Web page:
Friday 13th July 2012
Policy Analyst Tom Cottam on Macmillan’s campaign to ensure the benefits system works for people living with cancer. You can email Tom or call him on 020 7091 2050
Macmillan research shows that 70% of people with cancer experience a fall in income or an increase in costs following diagnosis, while 40% of all the calls to the Macmillan Support Line are about financial concerns.
Learning how to navigate the benefits system is a necessity for many people with cancer. It’s for this reason that Macmillan took a close interest in the Welfare Reform Bill, now the Welfare Reform Act.
The act will have profound implications for many people affected by cancer. These include the introduction of a single, Universal Credit to replace the current system of means-tested benefits and tax credits; a new Personal Independence Payment (PIP), which will replace Disability Living Allowance, and include a new face-to-face assessment for new and existing claimants; the limiting of contribution-based Employment and Support Allowance (ESA) to 12 months for those in the work-related activity group; and changes to the way crisis loans and community care grants are administered.
At the start of 2011, Macmillan launched a campaign to highlight the impact of these changes on people affected by cancer, and to encourage the government to think again. The campaign had three priorities aimed at protecting people with cancer from some of the most worrying of the government’s proposals:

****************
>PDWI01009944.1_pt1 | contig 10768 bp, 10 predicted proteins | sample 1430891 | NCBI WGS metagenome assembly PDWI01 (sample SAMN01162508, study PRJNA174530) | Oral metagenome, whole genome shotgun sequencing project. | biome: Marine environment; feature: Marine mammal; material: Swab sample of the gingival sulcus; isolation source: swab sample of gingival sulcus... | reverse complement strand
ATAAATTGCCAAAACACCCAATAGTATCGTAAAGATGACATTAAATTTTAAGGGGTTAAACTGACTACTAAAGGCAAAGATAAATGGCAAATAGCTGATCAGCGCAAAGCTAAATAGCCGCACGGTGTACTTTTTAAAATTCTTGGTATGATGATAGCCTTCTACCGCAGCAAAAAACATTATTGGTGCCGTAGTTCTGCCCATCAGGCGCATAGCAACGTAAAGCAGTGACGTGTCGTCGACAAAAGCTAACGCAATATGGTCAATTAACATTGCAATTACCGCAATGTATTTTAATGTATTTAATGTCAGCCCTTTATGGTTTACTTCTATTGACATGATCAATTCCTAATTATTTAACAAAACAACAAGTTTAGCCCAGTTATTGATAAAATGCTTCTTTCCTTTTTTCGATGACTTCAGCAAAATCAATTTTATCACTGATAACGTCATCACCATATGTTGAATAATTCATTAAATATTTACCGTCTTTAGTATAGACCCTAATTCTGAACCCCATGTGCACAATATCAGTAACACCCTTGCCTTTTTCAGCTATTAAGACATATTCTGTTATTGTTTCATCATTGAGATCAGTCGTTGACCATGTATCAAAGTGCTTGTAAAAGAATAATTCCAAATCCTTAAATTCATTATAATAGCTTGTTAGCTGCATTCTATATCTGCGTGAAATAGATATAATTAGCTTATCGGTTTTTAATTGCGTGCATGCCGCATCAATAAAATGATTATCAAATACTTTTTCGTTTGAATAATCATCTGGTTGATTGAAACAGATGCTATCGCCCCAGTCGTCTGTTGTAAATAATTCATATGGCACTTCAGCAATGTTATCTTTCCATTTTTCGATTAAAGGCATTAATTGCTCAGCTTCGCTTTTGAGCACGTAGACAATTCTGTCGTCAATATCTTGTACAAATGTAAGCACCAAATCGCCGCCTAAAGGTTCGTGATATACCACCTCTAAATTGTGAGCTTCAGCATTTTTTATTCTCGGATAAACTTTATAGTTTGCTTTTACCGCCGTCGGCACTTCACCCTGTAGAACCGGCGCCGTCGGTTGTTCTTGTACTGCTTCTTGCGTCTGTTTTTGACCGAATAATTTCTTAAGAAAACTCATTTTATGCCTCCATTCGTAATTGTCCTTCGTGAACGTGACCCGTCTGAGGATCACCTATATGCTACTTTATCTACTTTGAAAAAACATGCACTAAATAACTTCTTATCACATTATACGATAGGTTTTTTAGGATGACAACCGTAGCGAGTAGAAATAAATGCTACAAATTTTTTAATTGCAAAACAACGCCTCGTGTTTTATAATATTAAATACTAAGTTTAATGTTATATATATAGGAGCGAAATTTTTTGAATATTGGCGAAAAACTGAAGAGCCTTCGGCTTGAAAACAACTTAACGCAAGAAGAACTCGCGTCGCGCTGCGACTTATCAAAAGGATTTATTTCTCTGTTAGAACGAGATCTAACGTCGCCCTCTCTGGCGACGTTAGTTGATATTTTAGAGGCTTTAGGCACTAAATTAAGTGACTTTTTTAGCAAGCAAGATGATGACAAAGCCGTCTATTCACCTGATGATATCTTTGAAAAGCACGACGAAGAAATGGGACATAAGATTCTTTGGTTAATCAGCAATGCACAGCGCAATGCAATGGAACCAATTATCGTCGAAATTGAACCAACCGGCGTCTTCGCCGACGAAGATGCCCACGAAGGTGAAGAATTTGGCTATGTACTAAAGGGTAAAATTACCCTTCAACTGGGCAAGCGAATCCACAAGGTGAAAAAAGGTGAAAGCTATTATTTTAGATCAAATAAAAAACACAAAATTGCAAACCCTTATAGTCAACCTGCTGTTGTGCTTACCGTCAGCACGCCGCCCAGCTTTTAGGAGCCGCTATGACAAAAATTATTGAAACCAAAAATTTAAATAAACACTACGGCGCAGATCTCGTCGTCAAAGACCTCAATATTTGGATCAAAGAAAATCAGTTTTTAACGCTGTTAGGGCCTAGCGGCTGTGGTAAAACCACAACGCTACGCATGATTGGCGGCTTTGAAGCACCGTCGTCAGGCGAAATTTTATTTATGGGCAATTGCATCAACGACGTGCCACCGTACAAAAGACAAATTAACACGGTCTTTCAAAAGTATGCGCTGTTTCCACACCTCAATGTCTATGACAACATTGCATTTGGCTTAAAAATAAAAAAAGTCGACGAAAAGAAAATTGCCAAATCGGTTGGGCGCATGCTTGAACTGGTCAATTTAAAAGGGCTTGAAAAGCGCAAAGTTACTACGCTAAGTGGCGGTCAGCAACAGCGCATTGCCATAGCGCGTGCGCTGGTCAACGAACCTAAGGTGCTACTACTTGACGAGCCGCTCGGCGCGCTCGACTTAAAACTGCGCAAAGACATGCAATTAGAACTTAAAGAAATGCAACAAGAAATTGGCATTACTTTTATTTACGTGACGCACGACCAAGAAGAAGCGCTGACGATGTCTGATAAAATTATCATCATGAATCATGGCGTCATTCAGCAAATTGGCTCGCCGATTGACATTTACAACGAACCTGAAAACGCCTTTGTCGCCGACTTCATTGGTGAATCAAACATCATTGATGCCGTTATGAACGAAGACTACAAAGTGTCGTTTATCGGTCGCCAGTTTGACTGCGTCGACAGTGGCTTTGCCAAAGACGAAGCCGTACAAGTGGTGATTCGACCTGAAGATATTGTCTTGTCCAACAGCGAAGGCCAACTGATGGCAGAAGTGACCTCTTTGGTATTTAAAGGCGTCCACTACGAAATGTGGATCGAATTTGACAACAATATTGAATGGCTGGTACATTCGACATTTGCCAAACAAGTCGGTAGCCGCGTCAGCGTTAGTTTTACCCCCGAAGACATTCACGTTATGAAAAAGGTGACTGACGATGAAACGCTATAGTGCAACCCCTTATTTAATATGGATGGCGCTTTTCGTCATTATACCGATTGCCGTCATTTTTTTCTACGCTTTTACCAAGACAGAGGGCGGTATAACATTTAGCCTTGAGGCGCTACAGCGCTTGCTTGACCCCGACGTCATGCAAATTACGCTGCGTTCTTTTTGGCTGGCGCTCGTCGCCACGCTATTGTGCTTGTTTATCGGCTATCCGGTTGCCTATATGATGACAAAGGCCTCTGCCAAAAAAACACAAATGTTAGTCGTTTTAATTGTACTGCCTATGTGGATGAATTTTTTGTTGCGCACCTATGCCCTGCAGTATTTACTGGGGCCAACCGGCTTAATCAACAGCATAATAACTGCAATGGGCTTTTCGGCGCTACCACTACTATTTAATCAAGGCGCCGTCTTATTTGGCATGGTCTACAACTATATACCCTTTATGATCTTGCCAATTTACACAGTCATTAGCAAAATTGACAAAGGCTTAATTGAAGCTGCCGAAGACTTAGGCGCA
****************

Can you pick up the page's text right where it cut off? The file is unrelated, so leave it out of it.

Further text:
1. We called on the government to make it easier for people undergoing cancer treatment to apply for ESA. At the moment, despite being in the middle of often gruelling treatment, many people with cancer are made to attend stressful medical assessments before they can get ESA.
2. We opposed government plans to limit ESA for many sick and disabled people to 12 months. Many people with cancer, who want to return to work, need more than 12 months to do so.
3. We called on the government to scrap plans to double the waiting period, from three to six months, for PIP. Waiting six months would make an already tough situation worse.
Due to the hard work of those involved and the dedication of our supporters, including a number of Macmillan professionals, the campaign was a huge success. The cause was taken-up with zeal by MPs and Lords. Nearly 20,000 people signed our petition, while the campaign received considerable attention in local and national media. However, most importantly, the campaign led to real change.
The government acknowledged the need to ensure more people undergoing cancer treatment should be able to apply for ESA without a stressful medical assessment. It also committed to protect people with cancer from the full impact of time-limiting ESA by making sure they receive the benefit earlier. Proposals to extend the waiting period to six months for DLA (PIP from 2013) were scrapped.
Building on the success of the last year, Macmillan will continue to push for changes to ensure the benefits system works for rather than against people with cancer. However, this will only be possible with the ongoing support and knowledge of Macmillan professionals. Crucially, people affected by cancer will need the support and expertise provided by Macmillan professionals and Macmillan’s services to help them understand the impact of the changes and ensure they get financial support when they need it most.
How Macmillan can help people claim benefits
In the video below, Macmillan Welfare Rights Team Leader, Sean Conroy explains how Macmillan can help people affected by cancer to access benefits.